Ditto the pianist Pat Thomas, one of the key players on London’s free scene; yet, even in that context, he’s hard to pigeon-hole.

Memorable recent concerts in London have featured Thomas playing synth in a jazz/noise duo with Mats Gustafsson’s electronics, and on piano with the Dutch drummer Han Bennink and London guitarist John Coxon.

In reviewing those concerts, I’ve noted Thomas’s explosive dynamism; his ability to alternate between utmost delicacy and detonations of violent, bomb-like chordal clusters; full-palm slaps; contrasting bold chords and beautiful melodic abstractions; playing harp-like beneath the piano lid; cross-handed, dervish arabesques. It’s all here, across ten, mostly concise numbered “Variations”.

Recorded in a London studio in June 2011, the sound of Al-Khwarizmi Variations is one of vital and almost shocking immediacy.

The first variation teems with high note-clusters; the third features raw, unidentifiable inside-piano noise generation, spartan harp-work, and even what Fataka’s Trevor Brent confirms is the occasional solitary trill of a mobile phone (“and there’s prayer beads and a bit of stick in there as well,” he says), before Thomas begins to essay a piano case-beat and harp-thrummed rhythm. He touches only sparingly on the keyboard here, so the riffles of ivory that flood the intro to “Variation 4” carry a heightened dramatic charge.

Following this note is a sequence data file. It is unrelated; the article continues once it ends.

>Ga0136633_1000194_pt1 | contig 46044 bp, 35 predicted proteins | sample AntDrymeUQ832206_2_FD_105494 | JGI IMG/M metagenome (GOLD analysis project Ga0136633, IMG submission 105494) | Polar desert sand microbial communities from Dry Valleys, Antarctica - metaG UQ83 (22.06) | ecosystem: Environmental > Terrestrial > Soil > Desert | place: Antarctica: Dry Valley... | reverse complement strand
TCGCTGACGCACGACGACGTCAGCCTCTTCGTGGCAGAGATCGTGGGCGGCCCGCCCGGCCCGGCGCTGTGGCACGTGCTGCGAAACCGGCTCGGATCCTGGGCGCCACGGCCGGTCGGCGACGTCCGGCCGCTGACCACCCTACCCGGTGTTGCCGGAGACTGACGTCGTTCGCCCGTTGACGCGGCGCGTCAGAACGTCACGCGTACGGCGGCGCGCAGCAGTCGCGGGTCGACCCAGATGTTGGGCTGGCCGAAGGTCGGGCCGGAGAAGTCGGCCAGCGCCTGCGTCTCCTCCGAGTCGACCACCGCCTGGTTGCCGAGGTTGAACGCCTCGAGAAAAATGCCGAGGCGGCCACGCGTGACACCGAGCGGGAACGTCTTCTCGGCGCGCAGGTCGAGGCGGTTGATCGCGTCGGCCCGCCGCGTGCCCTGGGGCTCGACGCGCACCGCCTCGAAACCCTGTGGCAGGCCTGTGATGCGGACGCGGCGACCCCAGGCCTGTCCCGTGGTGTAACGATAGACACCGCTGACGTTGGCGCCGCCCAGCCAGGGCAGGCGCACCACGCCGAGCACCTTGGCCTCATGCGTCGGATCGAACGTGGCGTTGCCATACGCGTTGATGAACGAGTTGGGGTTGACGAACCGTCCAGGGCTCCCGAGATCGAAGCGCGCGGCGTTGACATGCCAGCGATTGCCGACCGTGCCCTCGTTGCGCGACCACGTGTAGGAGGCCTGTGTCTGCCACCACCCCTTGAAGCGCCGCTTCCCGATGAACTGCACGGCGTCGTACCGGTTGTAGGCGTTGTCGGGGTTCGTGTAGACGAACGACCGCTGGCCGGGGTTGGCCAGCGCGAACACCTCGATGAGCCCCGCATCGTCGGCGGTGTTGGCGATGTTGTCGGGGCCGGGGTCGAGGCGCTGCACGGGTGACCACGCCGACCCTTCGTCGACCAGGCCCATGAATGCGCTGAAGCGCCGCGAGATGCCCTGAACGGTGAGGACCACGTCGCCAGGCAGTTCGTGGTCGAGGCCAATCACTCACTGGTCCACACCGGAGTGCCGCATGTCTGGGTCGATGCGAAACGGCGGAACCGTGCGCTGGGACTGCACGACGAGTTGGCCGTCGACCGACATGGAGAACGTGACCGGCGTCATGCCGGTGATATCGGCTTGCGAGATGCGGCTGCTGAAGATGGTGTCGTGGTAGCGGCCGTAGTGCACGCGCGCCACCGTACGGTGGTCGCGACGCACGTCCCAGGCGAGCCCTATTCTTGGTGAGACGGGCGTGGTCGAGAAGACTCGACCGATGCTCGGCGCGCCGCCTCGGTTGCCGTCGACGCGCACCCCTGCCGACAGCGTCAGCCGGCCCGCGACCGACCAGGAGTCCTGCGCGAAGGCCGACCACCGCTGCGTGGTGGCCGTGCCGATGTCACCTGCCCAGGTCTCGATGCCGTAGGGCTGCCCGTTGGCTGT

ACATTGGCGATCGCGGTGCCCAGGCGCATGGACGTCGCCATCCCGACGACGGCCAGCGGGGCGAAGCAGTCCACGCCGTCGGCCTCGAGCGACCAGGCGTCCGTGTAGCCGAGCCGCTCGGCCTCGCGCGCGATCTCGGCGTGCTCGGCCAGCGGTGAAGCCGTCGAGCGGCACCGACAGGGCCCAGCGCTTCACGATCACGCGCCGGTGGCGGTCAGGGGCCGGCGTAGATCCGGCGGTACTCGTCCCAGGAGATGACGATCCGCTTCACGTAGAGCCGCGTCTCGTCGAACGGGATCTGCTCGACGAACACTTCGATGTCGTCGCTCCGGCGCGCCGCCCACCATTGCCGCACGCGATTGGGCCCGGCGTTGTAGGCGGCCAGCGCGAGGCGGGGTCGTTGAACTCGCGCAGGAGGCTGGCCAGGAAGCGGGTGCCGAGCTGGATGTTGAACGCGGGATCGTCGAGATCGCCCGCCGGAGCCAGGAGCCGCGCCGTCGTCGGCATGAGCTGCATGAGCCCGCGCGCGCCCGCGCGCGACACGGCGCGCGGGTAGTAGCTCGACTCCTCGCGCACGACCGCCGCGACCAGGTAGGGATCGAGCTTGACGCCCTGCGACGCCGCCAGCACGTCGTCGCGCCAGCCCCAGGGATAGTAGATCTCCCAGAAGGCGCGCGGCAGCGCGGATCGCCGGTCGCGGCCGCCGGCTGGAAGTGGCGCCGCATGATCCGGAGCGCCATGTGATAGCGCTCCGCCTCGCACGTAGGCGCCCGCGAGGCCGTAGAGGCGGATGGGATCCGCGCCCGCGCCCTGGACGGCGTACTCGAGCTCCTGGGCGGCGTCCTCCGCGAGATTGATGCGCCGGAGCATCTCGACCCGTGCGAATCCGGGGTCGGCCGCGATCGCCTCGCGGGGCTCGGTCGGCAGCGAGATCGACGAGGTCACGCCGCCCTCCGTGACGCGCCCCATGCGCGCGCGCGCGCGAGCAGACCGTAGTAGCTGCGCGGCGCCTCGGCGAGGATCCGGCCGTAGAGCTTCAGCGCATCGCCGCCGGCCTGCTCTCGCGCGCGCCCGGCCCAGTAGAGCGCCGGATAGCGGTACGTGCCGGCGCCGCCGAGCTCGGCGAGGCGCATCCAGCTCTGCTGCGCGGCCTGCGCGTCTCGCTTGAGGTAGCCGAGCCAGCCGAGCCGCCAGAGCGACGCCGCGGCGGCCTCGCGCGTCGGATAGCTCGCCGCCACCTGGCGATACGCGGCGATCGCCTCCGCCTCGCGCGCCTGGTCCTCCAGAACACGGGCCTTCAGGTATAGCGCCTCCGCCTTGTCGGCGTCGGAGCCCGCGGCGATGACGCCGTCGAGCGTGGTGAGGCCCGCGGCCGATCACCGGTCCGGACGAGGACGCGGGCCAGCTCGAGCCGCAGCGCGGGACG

Thomas can often seem severe, and sure there’s a sere aspect to these brightly exposed excavations, but there’s undoubtedly a playfulness, albeit dryly expressed, never far from the surface of his improvising. Likewise he can be monolithic, as when exploring block-noise sequences, but can also play with thrilling fluidity, as when, four minutes into “Variation 4”, he digs unexpectedly deep into the roots of jazz piano with unalloyed joy; then there’s a sudden flash of violent anger, and a just-as-sudden lapse into brooding introspection. “Variation 5” sounds a contrasting cascade of brittle, light-reflecting sound-shards.

These variations could be typified as an exercise in maximal dynamic contrast, but Thomas, for all his mutability, is a highly individuated stylist, marked by quick-wittedness and improvisational certainty. Witness, for example, the dazzling cloud-dance of maximal dynamics that is “Variation 7”. Even the silences around which “Variation 9” slowly accretes sound distinctively imposing.

No one vibe can encapsulate Thomas’ playing, but this album comes close to demonstrating his range without forsaking its essential thematic unity. It’s perhaps light on impish humour (albeit, witness the sprightly darkness of the closing tenth variation), with which Thomas can undercut improvisations of excessive dryness, just as it is light on the single-mindedness he can bring to bear in performances of sustained tonal severity. It favours his own uniquely implacable take on improv/analytical classicism. And in doing so it serves as the heavyweight calling card he’s so long deserved.